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The Promise Keeper // Part 1


“All these people were still living by faith when they died. They did not receive the things promised; they only saw them and welcomed them from a distance, admitting that they were foreigners and strangers on earth. People who say such things show that they are looking for a country of their own. If they had been thinking of the country they had left, they would have had opportunity to return. Instead, they were longing for a better country—a heavenly one. Therefore God is not ashamed to be called their God, for he has prepared a city for them.” Hebrews 11:13-16


How many times have we watched a movie where a parent promises to be there for a child but then fails to follow through? The son or daughter loses hope in the character of the parent. As trust is eroded, the child becomes increasingly independent and distant from his or her parent. When a promise is made, the receiver puts his or her full confidence in the character of the speaker. If this promise is not delivered, doubt and mistrust take over. The end result is a disintegration of the relationship. We can all relate to this. Some of us have had significant promises broken and thus have put up walls against people in certain situations. Broken promises can be devastating. They can drive us to a state of despair which leads to bitterness, isolation, and loneliness. At times, you may be tempted to think that God has been unfaithful to fulfill His promises to you. However He is the One whom we can always trust. The very nature of God guarantees that all His promises will be fulfilled.


In this expedition of Hebrews 11, we will focus on this theme of God’s promises. The writer speaks of men “who through faith conquered kingdoms, administered justice, and gained what was promised” (verse 33). One of the most significant promises given in the Old Testament is what is often referred to as the “Abrahamic Covenant.” Abraham was told that from his offspring would come a great nation and “all peoples on earth will be blessed” (Genesis 12:3). Isaac and Jacob were also waiting for this promise. Interestingly, Hebrews 11:13 says: “All these people were still living by faith when they died. They did not receive the things promised; they only saw them and welcomed them from a distance.” What does this mean? At times, does God fail to fulfill His promises? How were they able to escape being biter at God? The following sentence gives us a clue to this mystery...


“[And they]…admitting that they were foreigners and strangers on earth. People who say such things show that they are looking for a country of their own. If they had been thinking of the country they had left, they would have had opportunity to return. Instead, they were longing for a better country—a heavenly one. Therefore God is not ashamed to be called their God, for he has prepared a city for them” (Hebrews 11:13b-16).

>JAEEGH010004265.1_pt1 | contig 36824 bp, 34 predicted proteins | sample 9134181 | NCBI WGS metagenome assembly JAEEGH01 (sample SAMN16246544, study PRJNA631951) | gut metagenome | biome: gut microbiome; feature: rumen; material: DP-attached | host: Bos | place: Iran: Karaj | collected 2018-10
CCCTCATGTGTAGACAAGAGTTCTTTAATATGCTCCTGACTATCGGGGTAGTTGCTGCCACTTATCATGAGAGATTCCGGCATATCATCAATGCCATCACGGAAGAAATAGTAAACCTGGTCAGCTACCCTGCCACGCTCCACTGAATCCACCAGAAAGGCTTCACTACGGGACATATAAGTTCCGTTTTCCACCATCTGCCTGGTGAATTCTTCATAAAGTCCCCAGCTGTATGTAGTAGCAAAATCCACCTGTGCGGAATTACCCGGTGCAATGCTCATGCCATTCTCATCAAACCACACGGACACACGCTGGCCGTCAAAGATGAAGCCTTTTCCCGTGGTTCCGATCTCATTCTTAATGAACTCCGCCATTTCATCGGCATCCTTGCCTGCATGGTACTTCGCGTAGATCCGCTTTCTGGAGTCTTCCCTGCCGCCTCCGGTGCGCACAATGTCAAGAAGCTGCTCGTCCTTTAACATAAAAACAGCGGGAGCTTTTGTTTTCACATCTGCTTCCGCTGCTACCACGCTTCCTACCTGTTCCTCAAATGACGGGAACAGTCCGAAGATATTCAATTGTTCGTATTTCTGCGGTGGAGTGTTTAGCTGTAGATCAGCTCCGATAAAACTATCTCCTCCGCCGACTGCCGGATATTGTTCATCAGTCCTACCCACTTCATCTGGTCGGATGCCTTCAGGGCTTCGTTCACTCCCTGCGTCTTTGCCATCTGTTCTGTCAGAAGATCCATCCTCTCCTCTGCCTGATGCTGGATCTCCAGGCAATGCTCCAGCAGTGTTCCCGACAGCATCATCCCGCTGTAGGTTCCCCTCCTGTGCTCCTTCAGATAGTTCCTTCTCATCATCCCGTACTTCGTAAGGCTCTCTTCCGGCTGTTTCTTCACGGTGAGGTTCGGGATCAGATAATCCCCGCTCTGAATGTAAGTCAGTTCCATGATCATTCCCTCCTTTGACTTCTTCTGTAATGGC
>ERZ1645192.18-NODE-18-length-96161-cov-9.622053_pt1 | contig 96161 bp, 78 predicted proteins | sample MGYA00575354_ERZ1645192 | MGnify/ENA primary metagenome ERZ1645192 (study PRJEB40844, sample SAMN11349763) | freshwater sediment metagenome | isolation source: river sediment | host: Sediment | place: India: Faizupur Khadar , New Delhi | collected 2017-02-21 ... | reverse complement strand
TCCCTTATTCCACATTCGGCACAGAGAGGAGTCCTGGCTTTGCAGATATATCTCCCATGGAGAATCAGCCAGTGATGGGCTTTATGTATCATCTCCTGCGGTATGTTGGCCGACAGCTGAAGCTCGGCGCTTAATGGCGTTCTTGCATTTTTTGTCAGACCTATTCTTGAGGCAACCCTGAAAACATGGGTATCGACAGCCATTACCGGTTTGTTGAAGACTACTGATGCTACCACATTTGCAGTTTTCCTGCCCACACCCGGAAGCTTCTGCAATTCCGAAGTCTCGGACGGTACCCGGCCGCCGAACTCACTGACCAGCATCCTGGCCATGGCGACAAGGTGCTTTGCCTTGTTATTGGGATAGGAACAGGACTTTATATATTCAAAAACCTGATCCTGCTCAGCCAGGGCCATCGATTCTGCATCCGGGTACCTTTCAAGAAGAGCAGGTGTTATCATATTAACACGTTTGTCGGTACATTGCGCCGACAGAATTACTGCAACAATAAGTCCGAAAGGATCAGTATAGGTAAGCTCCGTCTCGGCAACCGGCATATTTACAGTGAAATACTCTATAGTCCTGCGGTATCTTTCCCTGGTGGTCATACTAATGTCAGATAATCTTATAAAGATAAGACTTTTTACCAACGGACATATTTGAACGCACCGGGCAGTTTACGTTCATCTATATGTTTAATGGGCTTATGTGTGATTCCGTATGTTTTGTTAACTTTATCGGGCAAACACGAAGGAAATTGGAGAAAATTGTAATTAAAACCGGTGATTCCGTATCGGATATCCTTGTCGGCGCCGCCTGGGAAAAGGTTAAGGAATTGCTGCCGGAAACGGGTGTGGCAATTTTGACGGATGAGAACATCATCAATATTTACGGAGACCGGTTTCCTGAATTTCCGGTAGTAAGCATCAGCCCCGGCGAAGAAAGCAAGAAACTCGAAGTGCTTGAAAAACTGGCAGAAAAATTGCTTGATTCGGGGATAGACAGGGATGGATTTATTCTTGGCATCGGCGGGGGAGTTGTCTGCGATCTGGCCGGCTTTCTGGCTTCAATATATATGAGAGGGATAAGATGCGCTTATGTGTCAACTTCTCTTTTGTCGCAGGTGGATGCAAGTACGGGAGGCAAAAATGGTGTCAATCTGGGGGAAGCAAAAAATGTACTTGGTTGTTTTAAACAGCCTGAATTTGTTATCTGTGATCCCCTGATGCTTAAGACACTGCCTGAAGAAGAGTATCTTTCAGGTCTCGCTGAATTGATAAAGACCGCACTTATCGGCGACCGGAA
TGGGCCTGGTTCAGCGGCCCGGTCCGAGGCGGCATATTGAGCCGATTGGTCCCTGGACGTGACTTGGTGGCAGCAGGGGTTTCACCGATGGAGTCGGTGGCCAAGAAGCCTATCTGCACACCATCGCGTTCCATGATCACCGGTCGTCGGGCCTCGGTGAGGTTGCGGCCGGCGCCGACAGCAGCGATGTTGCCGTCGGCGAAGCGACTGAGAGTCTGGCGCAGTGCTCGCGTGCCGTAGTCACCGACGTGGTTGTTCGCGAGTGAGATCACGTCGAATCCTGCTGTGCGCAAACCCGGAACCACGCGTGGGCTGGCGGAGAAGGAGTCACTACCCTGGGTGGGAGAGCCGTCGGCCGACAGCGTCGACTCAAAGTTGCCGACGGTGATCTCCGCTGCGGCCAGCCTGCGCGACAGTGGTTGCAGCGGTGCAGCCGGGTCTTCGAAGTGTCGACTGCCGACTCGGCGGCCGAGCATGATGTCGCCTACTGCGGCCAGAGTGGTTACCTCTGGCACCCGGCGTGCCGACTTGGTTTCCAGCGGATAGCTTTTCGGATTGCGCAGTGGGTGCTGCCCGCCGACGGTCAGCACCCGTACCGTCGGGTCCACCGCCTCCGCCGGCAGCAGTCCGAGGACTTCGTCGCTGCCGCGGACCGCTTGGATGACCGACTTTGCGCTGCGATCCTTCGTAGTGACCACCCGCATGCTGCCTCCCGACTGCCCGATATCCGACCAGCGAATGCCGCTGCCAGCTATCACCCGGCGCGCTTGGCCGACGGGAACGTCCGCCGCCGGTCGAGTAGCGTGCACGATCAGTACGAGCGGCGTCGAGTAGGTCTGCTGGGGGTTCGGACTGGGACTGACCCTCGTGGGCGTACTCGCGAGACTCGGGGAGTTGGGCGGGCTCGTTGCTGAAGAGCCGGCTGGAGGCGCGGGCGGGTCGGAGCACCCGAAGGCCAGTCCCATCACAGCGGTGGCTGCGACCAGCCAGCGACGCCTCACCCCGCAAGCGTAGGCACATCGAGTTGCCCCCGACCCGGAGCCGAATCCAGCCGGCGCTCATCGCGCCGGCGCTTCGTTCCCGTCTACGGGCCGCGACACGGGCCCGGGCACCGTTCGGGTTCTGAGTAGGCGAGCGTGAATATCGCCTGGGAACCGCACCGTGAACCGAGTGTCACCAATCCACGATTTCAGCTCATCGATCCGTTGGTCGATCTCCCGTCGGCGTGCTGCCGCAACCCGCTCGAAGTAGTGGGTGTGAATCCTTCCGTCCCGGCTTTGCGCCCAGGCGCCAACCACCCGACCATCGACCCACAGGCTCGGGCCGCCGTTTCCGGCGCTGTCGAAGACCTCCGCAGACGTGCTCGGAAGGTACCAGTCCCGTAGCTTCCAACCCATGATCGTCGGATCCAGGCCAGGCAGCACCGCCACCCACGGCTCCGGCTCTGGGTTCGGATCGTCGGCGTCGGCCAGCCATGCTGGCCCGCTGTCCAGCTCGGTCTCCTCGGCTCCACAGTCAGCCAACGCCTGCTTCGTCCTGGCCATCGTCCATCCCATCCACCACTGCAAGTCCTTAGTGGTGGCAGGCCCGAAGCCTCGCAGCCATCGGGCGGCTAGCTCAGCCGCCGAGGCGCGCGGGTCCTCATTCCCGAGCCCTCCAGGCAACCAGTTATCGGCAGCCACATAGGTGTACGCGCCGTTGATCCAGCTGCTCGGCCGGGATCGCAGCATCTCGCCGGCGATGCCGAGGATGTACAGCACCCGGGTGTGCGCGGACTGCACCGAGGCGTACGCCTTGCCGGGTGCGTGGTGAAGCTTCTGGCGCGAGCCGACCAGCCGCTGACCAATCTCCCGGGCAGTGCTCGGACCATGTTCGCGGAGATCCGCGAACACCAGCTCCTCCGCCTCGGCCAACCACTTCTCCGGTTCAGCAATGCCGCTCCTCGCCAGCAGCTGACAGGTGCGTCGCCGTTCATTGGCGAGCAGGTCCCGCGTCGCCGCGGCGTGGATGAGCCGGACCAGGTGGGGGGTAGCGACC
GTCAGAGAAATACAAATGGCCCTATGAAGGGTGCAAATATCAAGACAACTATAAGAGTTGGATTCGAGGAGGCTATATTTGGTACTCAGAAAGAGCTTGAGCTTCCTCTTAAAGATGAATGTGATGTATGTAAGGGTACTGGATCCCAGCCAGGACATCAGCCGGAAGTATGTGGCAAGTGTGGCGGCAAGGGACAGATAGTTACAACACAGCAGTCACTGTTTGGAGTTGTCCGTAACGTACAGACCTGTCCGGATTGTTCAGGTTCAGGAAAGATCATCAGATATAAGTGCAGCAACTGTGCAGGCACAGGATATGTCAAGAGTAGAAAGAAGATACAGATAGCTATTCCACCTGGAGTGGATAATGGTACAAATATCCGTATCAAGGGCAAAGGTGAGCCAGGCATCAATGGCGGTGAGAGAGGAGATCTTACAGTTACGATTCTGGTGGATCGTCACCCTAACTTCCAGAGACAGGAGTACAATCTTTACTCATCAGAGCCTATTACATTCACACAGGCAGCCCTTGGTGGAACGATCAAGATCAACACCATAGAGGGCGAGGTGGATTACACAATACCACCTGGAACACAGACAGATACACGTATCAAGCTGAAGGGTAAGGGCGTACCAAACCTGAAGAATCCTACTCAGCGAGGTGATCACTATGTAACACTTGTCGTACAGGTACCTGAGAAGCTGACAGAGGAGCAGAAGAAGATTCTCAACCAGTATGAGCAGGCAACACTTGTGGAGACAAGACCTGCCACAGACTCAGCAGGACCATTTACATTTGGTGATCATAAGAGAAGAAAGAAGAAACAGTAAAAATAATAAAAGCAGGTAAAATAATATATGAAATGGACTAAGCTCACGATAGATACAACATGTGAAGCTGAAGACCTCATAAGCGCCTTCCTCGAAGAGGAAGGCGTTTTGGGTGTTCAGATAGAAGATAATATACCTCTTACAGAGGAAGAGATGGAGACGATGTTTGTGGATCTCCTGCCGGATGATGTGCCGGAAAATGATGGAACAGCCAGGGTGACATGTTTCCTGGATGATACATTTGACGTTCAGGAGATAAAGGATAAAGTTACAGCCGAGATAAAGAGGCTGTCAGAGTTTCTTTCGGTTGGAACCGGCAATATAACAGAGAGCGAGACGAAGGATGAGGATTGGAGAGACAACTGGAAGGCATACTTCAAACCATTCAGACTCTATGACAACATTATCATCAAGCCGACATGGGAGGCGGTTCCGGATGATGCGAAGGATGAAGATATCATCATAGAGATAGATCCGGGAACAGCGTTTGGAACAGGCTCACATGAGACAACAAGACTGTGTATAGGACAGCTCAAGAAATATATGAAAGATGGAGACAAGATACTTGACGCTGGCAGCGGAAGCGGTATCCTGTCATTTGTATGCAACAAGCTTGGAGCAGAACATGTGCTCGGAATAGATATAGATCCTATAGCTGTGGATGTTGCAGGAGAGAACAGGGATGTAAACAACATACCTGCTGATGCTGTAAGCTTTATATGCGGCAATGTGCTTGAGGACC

The end of Hebrews 11 reveals the same scenario. Read verses 35 to 38. We see the historical journey of generations of God’s people (which is still going on today and will continue until Jesus returns) who were tortured, imprisoned, destitute, persecuted, mistreated, and even killed for their faith. The Lord honors them by saying: “The world is not worthy of them” (verse 38). These saints persevered because they looked toward their eternal life as their destiny. They knew that God was at work in and through them to accomplish His Kingdom purposes. Their lives were not their own. They lived for His purposes. They felt honored to be a part of fulfilling His plans.


There is an important component of faith that all the saints of Hebrews 11 exhibited. They believed in the goodness, love, and faithfulness of God. Their faith was not in the promise. Their faith was in the Promise Keeper! Therefore, they knew that His promises would be fulfilled. They also knew that this might not happen in their generation or even during their earthly lives! They persevered through any trial, pain, or seemingly impossible situation in order to carry out God’s will, trusting in His promises along the way. Why? Because they trusted in the character of God. And they lived for His purposes, not their own.


God is both the Promise Giver and the Promise Keeper. Jesus’ disciples thought that He was the fulfillment of God’s promise to restore Israel and set them free from the captivity of the Roman Empire. Some became discouraged when Jesus was crucified and they fell away from their faith. Yet others knew that God is always faithful to His Word, and though they did not understand why Jesus died, they trusted in God’s faithfulness and continued to follow Him. Our interpretation or understanding of His promises is not always accurate. But what we can be sure of is the unfailing love and faithfulness of our God.


Today’s Bible Reading: Hebrews 11:13-16; 35-38

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